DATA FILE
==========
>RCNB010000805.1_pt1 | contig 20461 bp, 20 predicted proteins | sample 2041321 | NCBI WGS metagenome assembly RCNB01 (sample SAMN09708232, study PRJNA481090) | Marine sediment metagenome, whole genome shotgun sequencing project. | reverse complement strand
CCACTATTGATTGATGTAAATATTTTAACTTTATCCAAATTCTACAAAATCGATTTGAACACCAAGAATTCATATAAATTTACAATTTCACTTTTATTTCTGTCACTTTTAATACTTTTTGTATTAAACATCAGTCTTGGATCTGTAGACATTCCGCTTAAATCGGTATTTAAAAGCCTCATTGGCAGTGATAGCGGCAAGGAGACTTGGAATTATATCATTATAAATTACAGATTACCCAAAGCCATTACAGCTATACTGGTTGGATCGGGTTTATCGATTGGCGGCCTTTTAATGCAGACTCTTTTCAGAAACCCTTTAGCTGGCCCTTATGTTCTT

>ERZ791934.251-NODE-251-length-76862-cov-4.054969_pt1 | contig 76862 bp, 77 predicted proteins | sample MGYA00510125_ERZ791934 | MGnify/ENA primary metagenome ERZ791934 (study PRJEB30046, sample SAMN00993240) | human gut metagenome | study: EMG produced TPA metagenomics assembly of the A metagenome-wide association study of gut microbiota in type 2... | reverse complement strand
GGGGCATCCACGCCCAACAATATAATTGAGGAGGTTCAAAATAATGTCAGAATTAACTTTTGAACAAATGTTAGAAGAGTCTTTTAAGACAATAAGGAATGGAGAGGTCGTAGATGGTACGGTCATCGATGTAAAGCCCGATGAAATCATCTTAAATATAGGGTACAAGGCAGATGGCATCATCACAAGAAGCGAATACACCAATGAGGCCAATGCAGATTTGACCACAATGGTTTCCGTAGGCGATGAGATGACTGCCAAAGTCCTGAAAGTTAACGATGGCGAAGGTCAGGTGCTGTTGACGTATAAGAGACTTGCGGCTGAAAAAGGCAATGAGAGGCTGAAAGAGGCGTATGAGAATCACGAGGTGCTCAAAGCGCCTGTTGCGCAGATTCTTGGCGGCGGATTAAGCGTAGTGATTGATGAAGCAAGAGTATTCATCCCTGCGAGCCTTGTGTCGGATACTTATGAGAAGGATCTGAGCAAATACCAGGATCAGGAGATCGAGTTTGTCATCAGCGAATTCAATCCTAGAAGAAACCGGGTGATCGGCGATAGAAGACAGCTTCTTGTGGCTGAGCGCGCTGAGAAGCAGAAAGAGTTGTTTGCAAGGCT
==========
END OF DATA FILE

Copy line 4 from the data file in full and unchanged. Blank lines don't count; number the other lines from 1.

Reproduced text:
GGGGCATCCACGCCCAACAATATAATTGAGGAGGTTCAAAATAATGTCAGAATTAACTTTTGAACAAATGTTAGAAGAGTCTTTTAAGACAATAAGGAATGGAGAGGTCGTAGATGGTACGGTCATCGATGTAAAGCCCGATGAAATCATCTTAAATATAGGGTACAAGGCAGATGGCATCATCACAAGAAGCGAATACACCAATGAGGCCAATGCAGATTTGACCACAATGGTTTCCGTAGGCGATGAGATGACTGCCAAAGTCCTGAAAGTTAACGATGGCGAAGGTCAGGTGCTGTTGACGTATAAGAGACTTGCGGCTGAAAAAGGCAATGAGAGGCTGAAAGAGGCGTATGAGAATCACGAGGTGCTCAAAGCGCCTGTTGCGCAGATTCTTGGCGGCGGATTAAGCGTAGTGATTGATGAAGCAAGAGTATTCATCCCTGCGAGCCTTGTGTCGGATACTTATGAGAAGGATCTGAGCAAATACCAGGATCAGGAGATCGAGTTTGTCATCAGCGAATTCAATCCTAGAAGAAACCGGGTGATCGGCGATAGAAGACAGCTTCTTGTGGCTGAGCGCGCTGAGAAGCAGAAAGAGTTGTTTGCAAGGCT